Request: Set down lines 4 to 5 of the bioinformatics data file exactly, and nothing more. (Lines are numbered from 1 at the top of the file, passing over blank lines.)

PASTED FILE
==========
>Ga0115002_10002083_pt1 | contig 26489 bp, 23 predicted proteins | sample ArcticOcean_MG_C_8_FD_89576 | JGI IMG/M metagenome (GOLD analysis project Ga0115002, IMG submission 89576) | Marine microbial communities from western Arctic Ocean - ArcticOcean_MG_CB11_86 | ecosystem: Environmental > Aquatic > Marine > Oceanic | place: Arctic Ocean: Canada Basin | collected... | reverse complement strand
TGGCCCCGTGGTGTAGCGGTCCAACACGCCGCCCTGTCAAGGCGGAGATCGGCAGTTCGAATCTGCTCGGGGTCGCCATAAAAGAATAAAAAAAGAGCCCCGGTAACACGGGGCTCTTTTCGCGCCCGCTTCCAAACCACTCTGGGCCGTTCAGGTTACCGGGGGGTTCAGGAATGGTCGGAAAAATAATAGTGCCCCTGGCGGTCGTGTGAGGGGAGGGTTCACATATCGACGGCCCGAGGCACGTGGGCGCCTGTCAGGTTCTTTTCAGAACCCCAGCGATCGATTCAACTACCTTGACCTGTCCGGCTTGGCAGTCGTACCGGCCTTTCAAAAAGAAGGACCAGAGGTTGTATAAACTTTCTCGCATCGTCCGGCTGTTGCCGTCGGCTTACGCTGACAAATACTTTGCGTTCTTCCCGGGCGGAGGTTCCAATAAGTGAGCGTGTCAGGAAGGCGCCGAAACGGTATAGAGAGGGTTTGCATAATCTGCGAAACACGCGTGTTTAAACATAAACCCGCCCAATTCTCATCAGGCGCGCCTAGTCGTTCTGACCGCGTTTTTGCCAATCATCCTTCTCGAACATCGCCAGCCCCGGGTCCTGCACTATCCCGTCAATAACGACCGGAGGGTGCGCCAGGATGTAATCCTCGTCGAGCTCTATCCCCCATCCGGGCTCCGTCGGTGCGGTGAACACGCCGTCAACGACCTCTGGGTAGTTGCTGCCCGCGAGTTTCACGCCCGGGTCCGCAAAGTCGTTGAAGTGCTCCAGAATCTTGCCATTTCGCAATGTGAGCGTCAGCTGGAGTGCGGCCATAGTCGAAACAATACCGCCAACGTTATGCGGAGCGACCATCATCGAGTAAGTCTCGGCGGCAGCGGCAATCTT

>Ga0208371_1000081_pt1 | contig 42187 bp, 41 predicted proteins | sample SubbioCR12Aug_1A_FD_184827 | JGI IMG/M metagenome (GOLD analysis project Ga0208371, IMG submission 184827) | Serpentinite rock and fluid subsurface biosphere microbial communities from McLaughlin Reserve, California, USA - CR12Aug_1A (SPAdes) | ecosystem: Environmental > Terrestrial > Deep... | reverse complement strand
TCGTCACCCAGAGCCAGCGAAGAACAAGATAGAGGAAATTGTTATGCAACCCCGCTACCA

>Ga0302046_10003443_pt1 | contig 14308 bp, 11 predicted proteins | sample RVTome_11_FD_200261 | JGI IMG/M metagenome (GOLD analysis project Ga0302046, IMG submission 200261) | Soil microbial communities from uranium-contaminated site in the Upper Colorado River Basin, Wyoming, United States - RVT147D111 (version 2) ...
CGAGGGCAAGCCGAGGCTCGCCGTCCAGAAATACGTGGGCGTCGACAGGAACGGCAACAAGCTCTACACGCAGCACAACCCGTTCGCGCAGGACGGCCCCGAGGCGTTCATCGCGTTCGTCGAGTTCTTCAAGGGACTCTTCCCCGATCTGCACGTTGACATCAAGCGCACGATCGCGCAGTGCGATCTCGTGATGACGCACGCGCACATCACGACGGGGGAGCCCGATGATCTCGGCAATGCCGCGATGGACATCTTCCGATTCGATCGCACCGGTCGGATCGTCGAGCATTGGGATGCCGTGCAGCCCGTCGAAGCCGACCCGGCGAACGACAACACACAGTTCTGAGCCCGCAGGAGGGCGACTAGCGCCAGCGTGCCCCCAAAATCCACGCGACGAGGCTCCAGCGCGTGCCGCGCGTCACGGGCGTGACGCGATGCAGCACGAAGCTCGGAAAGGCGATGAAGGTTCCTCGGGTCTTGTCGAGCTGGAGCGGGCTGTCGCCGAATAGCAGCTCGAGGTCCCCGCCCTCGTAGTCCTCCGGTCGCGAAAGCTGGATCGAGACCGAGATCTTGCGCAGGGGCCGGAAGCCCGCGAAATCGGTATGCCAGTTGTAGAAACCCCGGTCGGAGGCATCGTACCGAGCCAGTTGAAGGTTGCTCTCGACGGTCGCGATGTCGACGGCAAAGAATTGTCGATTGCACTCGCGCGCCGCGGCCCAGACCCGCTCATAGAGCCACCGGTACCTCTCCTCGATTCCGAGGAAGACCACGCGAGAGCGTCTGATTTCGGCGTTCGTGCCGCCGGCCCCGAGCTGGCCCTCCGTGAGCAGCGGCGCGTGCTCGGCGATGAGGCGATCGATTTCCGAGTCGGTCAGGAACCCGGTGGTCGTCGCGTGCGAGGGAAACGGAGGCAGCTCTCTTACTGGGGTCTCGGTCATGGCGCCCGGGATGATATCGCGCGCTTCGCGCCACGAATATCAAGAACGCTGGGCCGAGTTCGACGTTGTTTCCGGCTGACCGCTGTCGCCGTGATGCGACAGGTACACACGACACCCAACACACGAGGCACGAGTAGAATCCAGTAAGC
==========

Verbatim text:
TCGTCACCCAGAGCCAGCGAAGAACAAGATAGAGGAAATTGTTATGCAACCCCGCTACCA

>Ga0302046_10003443_pt1 | contig 14308 bp, 11 predicted proteins | sample RVTome_11_FD_200261 | JGI IMG/M metagenome (GOLD analysis project Ga0302046, IMG submission 200261) | Soil microbial communities from uranium-contaminated site in the Upper Colorado River Basin, Wyoming, United States - RVT147D111 (version 2) ...